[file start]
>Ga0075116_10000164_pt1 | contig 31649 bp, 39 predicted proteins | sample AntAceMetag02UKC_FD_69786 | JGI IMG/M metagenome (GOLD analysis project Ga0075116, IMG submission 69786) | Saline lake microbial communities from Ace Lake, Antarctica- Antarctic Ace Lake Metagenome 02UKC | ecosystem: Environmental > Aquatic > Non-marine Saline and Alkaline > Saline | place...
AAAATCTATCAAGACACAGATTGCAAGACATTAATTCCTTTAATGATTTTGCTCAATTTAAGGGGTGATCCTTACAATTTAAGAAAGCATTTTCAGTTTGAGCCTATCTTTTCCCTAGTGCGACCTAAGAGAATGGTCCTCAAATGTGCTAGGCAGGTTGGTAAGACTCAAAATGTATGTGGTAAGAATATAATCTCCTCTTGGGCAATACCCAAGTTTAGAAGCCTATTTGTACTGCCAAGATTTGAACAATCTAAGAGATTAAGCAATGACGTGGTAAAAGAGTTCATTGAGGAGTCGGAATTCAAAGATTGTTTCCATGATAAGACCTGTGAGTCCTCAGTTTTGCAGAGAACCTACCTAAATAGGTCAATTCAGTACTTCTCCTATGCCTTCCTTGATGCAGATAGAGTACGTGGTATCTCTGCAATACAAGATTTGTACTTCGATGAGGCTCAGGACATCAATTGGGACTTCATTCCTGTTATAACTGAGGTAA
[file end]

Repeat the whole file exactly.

>Ga0075116_10000164_pt1 | contig 31649 bp, 39 predicted proteins | sample AntAceMetag02UKC_FD_69786 | JGI IMG/M metagenome (GOLD analysis project Ga0075116, IMG submission 69786) | Saline lake microbial communities from Ace Lake, Antarctica- Antarctic Ace Lake Metagenome 02UKC | ecosystem: Environmental > Aquatic > Non-marine Saline and Alkaline > Saline | place...
AAAATCTATCAAGACACAGATTGCAAGACATTAATTCCTTTAATGATTTTGCTCAATTTAAGGGGTGATCCTTACAATTTAAGAAAGCATTTTCAGTTTGAGCCTATCTTTTCCCTAGTGCGACCTAAGAGAATGGTCCTCAAATGTGCTAGGCAGGTTGGTAAGACTCAAAATGTATGTGGTAAGAATATAATCTCCTCTTGGGCAATACCCAAGTTTAGAAGCCTATTTGTACTGCCAAGATTTGAACAATCTAAGAGATTAAGCAATGACGTGGTAAAAGAGTTCATTGAGGAGTCGGAATTCAAAGATTGTTTCCATGATAAGACCTGTGAGTCCTCAGTTTTGCAGAGAACCTACCTAAATAGGTCAATTCAGTACTTCTCCTATGCCTTCCTTGATGCAGATAGAGTACGTGGTATCTCTGCAATACAAGATTTGTACTTCGATGAGGCTCAGGACATCAATTGGGACTTCATTCCTGTTATAACTGAGGTAA